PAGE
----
(Here’s Andy Synn’s review of the new album by the Spanish metal band Neter.)
Legacy… that’s a word which I’ve been thinking about a lot lately. The legacy that some bands leave, and the legacy to which all bands belong.
And it does seem, from my admittedly limited perspective, that the idea of legacy is considered to be more important in the Metal scene than most, what with our differentiation and delineation of “Old School vs New”, and our preoccupation with categorising various genres (and sub-genres) into historical “waves”.
Not that any of this is a bad thing, by the way. If anything it always helps to know where you come from, in whose footsteps you might be following, and on whose shoulders you currently stand.
It’s why pretty much every Metal band, no matter how “extreme” they might be, owes a significant debt to Slayer or Metallica, and are part of a legacy tracing its origins not just from Judas Priest and Black Sabbath, but also from Blues and Rock and Roll and from a host of other acts and artists and musical styles down through the ages.
Spanish brutalists Neter are, of course, firmly rooted in the well-established legacy of Death Metal, producing a riff-heavy racket that recalls both Immolation and early Decapitated, while also incorporating hints of Behemoth (and through them, if not directly, a prominent Morbid Angel influence) and Nile along the way, without being overly in thrall to any of them in particular.
Tracks like “The Pillars of Heracles”, the titanic “Atlantis of the Sands”, and the brooding sturm und drang of “Faceless” (which, for better or for worse, happens to share a prominent riff with one of the first songs we’ve already written for the next Beyond Grace album) are as punishingly intense, and as crushingly cathartic, as anything that the band’s American or Polish forebears might have produced, and consistently showcase the quartet firing firmly on all cylinders and acting as a single savage unit.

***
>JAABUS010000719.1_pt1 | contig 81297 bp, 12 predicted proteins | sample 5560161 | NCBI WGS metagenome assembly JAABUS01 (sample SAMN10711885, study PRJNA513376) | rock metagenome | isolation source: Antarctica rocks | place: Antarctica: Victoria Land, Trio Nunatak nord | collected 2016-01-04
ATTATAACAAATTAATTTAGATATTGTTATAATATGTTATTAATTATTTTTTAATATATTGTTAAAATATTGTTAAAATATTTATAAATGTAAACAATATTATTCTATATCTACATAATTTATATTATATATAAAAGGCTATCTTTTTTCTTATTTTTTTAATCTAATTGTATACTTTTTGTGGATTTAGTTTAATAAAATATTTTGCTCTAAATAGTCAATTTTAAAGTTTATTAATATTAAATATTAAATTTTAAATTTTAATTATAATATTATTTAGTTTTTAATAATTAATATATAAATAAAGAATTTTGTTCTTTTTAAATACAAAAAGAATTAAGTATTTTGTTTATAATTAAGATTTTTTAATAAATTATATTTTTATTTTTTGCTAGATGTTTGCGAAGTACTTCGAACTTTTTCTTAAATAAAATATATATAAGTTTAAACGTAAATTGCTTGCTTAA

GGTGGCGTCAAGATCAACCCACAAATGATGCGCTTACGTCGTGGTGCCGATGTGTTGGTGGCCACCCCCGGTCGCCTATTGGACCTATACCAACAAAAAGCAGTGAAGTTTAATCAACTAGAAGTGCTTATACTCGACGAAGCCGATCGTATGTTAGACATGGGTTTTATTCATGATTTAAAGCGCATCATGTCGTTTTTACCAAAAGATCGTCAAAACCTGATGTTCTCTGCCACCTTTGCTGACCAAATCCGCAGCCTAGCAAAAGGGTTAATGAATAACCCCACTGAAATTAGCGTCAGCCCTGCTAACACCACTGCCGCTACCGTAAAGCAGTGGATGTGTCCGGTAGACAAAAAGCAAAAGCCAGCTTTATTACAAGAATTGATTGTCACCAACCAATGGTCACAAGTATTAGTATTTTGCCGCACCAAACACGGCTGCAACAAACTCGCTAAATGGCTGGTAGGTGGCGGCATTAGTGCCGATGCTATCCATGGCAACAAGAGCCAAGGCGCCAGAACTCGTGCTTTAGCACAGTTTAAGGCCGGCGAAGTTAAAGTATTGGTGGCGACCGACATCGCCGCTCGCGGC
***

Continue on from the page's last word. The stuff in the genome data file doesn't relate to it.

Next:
And even though Inferus is perhaps not quite as hellishly hooky as its predecessor (though the hypnotically heavy strains of “Primordial Entity” might strongly suggest otherwise), the added grit and grim density of the album more than makes up for this in sheer weight and presence alone.
That being said, once numbers like “Blazing Fallout” and “Galvanize” get their teeth into you, you’ll be hard pressed to shake them, and it’s likely that the monstrous grooves of the former, and the twisted technical riffery of the latter, will be stomping and swirling around in your head for days afterwards.
It’s not all smooth sailing of course, as the superfluous introductory track “The Cords of Sheol” roundly fails to build up any of the necessary momentum or anticipation to justify its inclusion, while the rather anticlimactic finale to the otherwise stellar “The Eye of Sirius” ends the album not with a bang, but with a relative whimper. And don’t even get me started on the amusingly (but assumedly accidentally) phallic artwork…
Still, when all is said and done these are relatively minor flaws in the grand scheme of things, and the positives here far, far outweigh any minor negatives, making Inferus not only a welcome addition to the ever-expanding annals of Death Metal as a genre, but also another extremely impressive entry in the band’s own burgeoning legacy.